Pros and Cons of Using Glacier for Your Media Company
As with any purchase decision, it's important to take stock of your own situation and clarify your needs. This will help you filter out whether Glacier is your best bet for media archiving, or whether you would be better served by investing in LTO5, hard drives, or Blu-ray. The strengths and weaknesses of Glacier for video archiving below should help you make a decision. I'll cover how Glacier compares with these other options in a follow-up post.
Cost of storage. This is an extremely low price for access to an unlimited amount of fully redundant storage with no up-front fees. The storage component of the service is cheap... but to keep things cheap, you must make sure that your usage of this service falls within the design parameters set out by Amazon (see weaknesses).
Reliable. Glacier provides annual durability of 99.999999999% per archive. To achieve this, Amazon backs up data in several different geographically distinct facilities and the service can withstand concurrent failure of two of them. Amazon also ensures that data is written to multiple facilities before it acknowledges that the backup was successful. Further, it regularly checks the integrity of data, and heals itself based on the different copies of each file.
It is highly unlikely that your existing archiving system offers this level of durability. This is certainly the case if you are just stashing hard drives with client files in your edit suite, or if you just have one or two copies of each file on an LTO tape. An archive is only as good as your ability to restore it.
Secure. A common fear with cloud-based services is the security of that data. Amazon has you covered here. Uploads can be done over SSL and data is automatically encrypted with Advanced Encryption Standard (AES) 256, a secure symmetric-key encryption standard. Prying eyes are not going to see your files.
No upfront investment and no capacity planning required. For a small company this is fantastic. No need to invest in a $2500 LTO drive before you can start archiving. For larger companies the benefits are even more apparent. The upfront costs of storage appliances, and automated tape libraries are significant. Time is spent researching, negotiating prices, and maintaining that hardware. Typically, you also purchase far more capacity than you need, because the decision is a one-shot deal. This means that there is expensive excess capacity that can sit unused for long periods of time.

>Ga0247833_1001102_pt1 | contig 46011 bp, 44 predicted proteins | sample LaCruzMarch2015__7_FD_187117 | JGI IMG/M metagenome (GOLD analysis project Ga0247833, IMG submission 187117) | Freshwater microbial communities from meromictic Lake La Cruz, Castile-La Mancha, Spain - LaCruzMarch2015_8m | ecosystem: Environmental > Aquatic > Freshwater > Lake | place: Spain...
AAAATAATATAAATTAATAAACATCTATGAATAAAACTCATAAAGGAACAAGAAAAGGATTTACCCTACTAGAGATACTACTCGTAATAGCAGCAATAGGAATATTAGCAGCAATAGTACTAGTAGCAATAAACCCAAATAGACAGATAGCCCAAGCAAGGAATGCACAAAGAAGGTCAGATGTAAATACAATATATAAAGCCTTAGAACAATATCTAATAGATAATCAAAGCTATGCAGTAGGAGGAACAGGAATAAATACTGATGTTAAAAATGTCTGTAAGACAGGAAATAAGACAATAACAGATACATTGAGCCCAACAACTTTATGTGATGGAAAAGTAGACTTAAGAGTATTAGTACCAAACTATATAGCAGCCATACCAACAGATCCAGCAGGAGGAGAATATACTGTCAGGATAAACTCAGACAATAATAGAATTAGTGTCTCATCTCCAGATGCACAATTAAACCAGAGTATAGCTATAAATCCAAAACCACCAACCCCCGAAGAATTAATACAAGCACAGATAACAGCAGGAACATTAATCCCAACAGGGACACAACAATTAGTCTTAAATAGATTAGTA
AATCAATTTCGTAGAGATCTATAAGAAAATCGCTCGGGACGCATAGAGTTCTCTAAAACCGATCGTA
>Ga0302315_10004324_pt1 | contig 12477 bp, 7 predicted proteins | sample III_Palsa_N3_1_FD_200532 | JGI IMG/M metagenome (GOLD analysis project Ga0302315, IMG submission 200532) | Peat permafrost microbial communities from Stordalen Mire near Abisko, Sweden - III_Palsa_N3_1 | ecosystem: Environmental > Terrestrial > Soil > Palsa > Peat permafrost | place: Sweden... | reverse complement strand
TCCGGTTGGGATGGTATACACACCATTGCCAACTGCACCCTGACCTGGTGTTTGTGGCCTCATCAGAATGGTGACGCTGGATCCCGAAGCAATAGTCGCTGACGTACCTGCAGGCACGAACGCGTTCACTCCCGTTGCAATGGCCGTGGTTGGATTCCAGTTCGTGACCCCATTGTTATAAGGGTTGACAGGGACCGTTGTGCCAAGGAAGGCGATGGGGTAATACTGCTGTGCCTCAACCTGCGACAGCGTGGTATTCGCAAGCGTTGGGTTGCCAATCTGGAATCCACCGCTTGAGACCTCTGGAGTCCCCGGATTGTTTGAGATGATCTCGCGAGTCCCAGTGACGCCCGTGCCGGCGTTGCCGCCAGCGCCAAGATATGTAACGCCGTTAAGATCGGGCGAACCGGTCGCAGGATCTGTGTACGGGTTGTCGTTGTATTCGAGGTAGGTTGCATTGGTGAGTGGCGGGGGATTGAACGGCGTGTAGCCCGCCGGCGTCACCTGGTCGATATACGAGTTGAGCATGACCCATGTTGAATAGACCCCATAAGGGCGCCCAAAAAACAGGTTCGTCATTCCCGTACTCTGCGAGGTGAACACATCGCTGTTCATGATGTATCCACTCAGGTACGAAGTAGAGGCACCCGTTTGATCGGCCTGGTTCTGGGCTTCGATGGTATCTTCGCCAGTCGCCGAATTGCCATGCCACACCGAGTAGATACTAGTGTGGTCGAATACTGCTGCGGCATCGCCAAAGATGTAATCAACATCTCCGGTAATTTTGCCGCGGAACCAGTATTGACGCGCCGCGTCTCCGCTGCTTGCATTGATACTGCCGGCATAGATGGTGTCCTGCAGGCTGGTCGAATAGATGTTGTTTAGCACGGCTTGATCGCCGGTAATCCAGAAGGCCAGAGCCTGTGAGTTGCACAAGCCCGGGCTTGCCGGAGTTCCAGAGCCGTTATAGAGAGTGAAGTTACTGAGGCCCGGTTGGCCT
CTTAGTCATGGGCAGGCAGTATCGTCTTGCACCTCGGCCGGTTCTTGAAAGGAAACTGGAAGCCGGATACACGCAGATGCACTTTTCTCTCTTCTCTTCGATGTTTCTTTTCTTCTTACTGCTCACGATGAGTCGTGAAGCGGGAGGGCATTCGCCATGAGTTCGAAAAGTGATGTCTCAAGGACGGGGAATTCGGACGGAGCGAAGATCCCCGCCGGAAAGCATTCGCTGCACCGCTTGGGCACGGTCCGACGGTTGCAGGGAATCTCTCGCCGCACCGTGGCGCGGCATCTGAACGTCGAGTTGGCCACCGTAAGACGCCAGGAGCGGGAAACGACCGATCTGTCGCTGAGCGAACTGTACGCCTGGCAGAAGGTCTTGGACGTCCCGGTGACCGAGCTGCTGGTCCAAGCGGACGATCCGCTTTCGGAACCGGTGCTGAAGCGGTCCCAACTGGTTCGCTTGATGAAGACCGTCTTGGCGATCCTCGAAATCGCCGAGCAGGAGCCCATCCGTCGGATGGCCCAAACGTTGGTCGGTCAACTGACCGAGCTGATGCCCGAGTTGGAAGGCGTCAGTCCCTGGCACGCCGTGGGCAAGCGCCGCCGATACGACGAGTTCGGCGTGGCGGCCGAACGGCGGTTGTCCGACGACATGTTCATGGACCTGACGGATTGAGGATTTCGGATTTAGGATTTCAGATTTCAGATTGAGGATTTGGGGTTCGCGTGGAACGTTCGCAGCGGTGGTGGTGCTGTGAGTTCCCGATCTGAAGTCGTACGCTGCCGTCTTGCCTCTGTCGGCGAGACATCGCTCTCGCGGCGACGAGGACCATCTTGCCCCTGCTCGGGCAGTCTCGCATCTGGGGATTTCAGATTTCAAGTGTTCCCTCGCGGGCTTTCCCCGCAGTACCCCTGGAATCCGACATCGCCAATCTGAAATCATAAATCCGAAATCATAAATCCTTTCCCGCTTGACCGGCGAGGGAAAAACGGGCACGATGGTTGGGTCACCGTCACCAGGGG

Low ongoing operational costs. With Amazon, once your archiving system is setup (and I'm assuming that there is will be front-end software to manage it), there is really little else to do other than make sure that the uploads are being processed as intended. With options like LTO, hard-drives, and Blu-ray, you need to spend time on activities like creating the archives, duplicating the archives for redundancy, ensuring the archives work (rotating LTO tapes, testing hard drives), and transporting archives to secure locations (to meet Amazon like reliability, this means one local copy for easy retrieval, and two copies stored at different facilities for redundancy).
For a smaller shop this is likely done by an employee as part of their regular duties. It's hard to put a cost to this, because it's something that typically gets done in idle time, but it's important to highlight that there is still an opportunity cost to that time. Your employee (or you) could be spending time on another activity with a higher return (ex. talking to your existing customers). With larger facilities, someone is likely employed to take care of backing up data, or this is a formal part of an employee's role. In this case, the cost of operational complexity and staffing overhead must be included in an analysis of whether Glacier is more or less cost effective than the alternatives.
Archives are accessible from anywhere. It's easy to retrieve archives from wherever you are and whenever you want, and this can be done with minimal delay.
Not plug and play (yet). Amazon Web Services are designed for developers, hence the API driven services aren't particularly friendly for end users. This means that the real value of Glacier will need to be unlocked by talented software developers that will make it easier to use.